Charities including Cancer Research UK (CR UK) and the British Heart Foundation are warning that research funding will take a substantial hit in the wake of COVID-19 and that this will likely have significant consequences on survival.
CR UK said it could be forced to cut £150 million per year from its research funding “as the COVID-19 pandemic decimates its income”, which could “set back the progress we have seen in survival for people with cancer”.
Back in April the charity announced a cut of £44 million in funding across its research portfolio because of the pandemic, but is now preparing for a 30% fall in income in the 2020/21 financial year, with further losses in the next year, following temporary closures of its shops and major fundraising events being cancelled during the COVID-19 crisis.
Cutting £150 million each year would mean: a major contraction in the charity’s research infrastructure with potential closure of sites around the country; thousands of early-career scientists left unsupported, and their ideas for beating cancer unfunded; and cancelling plans to fund new projects in the short term, including new clinical trials, holding back the development of new cancer treatments, it said.
“Cuts of this magnitude to Cancer Research UK’s research funding will have a deep and long-lasting impact on our vibrant life-sciences industry, a sector that provided science-led solutions to the pandemic, highlighting the need for us to keep this strong and intact. A loss of £150 million is the equivalent of 10 years’ worth of clinical trials going unfunded,” noted Professor Charles Swanton, CR UK’s chief clinician.
The BHF has warned that the impact of the pandemic means that its net income, and resulting investment in new research, is likely to drop by up to 50% this year, from £100 million to around £50 million.
Such a sharp fall “could have a catastrophic impact on UK cardiovascular research, the research careers of thousands of young scientists, and advances in diagnostics, treatments and cures for people with heart and circulatory diseases”, it said.
The charity funds over half of non-commercial research into heart and circulatory diseases in the UK, but the loss of income from shop closures and cancellation of fundraising events “has created the biggest crisis in its 60-year history”.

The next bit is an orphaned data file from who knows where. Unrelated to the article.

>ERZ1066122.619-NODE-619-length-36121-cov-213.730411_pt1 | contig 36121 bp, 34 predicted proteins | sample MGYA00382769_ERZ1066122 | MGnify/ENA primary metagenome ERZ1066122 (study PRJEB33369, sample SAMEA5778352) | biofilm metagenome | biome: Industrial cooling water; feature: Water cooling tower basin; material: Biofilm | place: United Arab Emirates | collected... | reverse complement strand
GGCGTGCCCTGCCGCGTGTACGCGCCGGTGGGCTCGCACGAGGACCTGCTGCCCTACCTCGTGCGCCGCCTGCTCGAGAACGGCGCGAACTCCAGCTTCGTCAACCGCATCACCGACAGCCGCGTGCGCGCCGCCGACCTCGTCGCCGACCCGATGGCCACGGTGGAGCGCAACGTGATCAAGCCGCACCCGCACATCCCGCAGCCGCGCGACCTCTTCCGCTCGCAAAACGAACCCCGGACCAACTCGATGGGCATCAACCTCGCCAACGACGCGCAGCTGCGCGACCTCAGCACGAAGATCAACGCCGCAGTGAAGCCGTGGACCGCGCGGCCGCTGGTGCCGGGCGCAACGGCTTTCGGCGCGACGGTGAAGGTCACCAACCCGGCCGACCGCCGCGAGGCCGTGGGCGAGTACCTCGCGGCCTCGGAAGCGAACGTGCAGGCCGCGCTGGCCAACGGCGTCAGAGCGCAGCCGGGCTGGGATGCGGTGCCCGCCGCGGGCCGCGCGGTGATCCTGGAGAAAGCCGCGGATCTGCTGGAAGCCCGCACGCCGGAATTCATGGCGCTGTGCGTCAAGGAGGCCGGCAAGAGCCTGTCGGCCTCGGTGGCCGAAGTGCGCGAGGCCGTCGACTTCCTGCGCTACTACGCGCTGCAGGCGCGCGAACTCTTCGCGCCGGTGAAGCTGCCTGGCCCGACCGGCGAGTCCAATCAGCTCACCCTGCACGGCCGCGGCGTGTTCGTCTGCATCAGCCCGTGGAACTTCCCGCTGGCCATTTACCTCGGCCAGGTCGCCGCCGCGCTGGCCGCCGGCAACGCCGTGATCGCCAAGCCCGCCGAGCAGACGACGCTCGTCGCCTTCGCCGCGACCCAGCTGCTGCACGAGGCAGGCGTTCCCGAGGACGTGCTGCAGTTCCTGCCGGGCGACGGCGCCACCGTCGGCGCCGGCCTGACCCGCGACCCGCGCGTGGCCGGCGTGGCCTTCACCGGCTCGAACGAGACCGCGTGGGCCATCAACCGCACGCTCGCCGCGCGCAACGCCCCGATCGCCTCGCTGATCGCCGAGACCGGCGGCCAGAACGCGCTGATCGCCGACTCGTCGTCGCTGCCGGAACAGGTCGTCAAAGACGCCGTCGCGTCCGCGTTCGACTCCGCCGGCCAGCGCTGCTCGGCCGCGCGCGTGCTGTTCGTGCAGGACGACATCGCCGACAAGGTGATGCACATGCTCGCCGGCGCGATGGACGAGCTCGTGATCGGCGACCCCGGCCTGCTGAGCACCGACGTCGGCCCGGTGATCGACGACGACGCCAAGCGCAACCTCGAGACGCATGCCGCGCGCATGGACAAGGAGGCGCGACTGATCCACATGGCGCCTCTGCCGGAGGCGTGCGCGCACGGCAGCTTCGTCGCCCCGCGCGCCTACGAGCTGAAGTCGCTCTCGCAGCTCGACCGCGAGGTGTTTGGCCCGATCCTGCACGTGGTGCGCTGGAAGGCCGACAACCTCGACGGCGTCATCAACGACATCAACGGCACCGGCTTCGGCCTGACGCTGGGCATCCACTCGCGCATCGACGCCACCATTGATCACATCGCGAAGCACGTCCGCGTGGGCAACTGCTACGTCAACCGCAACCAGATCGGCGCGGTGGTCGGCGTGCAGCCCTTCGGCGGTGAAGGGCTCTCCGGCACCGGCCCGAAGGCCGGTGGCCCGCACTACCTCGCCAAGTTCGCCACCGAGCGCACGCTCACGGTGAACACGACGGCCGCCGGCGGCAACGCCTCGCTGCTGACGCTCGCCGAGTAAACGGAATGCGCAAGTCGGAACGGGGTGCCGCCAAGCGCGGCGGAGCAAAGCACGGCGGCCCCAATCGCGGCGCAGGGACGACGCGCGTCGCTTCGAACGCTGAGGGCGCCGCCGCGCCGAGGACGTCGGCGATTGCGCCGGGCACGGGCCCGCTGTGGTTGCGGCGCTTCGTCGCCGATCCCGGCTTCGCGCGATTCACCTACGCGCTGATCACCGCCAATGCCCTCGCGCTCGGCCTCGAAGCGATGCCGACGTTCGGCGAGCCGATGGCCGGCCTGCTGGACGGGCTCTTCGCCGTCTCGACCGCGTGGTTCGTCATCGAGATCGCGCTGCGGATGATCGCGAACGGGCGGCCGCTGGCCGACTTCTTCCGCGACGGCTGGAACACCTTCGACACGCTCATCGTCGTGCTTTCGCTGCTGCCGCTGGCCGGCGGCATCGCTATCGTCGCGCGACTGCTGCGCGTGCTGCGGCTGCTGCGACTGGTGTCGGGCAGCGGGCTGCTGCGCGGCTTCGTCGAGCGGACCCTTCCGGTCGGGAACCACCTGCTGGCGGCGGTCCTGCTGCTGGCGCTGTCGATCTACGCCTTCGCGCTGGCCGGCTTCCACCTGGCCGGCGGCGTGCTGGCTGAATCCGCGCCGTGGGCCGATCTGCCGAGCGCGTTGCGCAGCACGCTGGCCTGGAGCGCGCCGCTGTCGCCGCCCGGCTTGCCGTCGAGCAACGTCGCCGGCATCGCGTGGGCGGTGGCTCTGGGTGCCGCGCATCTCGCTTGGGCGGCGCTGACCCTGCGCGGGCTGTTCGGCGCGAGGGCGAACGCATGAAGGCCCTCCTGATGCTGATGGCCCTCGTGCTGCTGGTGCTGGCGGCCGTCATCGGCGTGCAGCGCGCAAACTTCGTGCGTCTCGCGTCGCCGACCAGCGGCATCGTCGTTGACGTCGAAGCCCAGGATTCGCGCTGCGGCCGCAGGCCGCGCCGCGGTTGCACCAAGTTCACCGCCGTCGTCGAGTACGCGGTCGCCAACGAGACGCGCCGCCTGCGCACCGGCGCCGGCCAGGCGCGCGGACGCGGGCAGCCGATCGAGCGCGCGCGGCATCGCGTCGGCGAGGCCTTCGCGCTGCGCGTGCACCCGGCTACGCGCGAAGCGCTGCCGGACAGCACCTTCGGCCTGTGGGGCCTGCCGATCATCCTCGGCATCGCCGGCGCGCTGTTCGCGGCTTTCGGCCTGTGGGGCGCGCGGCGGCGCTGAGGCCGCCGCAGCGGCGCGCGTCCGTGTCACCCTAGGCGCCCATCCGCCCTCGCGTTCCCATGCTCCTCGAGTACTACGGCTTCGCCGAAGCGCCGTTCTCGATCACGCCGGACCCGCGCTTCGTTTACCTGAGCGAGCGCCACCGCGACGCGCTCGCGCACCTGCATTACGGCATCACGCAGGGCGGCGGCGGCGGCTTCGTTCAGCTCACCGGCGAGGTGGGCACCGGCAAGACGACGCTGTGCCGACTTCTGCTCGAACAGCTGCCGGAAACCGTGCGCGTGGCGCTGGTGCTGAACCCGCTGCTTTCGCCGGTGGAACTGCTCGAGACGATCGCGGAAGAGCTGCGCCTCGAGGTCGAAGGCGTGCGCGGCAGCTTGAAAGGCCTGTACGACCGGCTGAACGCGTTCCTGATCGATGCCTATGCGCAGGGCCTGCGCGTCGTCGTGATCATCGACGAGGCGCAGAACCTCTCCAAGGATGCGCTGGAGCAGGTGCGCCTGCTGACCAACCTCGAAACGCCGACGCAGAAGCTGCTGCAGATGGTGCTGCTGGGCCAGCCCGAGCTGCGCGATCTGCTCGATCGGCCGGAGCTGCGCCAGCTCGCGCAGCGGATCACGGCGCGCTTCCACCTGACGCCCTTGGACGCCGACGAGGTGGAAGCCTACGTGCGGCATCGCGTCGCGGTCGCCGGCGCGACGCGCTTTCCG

Furthermore, it could take several years for funding to return to pre-pandemic levels, the charity warned.
“Ultimately, patients and the public will suffer as the discovery and development of new ways of preventing, diagnosing and treating heart and circulatory diseases will slow. The lifeblood of making advances through research are the scientists we fund. We could potentially lose a generation of researchers because of the reduction in our funding, and this loss could take a long time to recover,” said Professor Sir Nilesh Samani, medical director at the British Heart Foundation.
“There is also the wider impact for the UK’s role at the forefront of scientific research. Such a steep reduction in investment will inevitably diminish the country’s reputation as a world leader in developing medical breakthroughs that save lives. We cannot afford to let this happen during a pandemic which itself has underlined the critical role research plays.”
Chief executives from the Association of Medical Research Charities (AMRC), including CR UK, the BHF and Parkinson’s UK, are now calling on the government to introduce a Life Sciences Partnership Fund and match charity funded research for the next three years.
Medical research charities accounted for £1.9 billion (51%) of non-commercial research funding in the UK last year, but the AMRC is projecting a £310 million shortfall in this spend over the next year and expect it to take nearly five years for funding to return to previous levels.
“It is imperative that the Government urgently works with medical research charities to come to a solution, so that decades of investment in UK research is not lost in a matter of months,” stressed Michelle Mitchell, Cancer Research UK’s chief executive.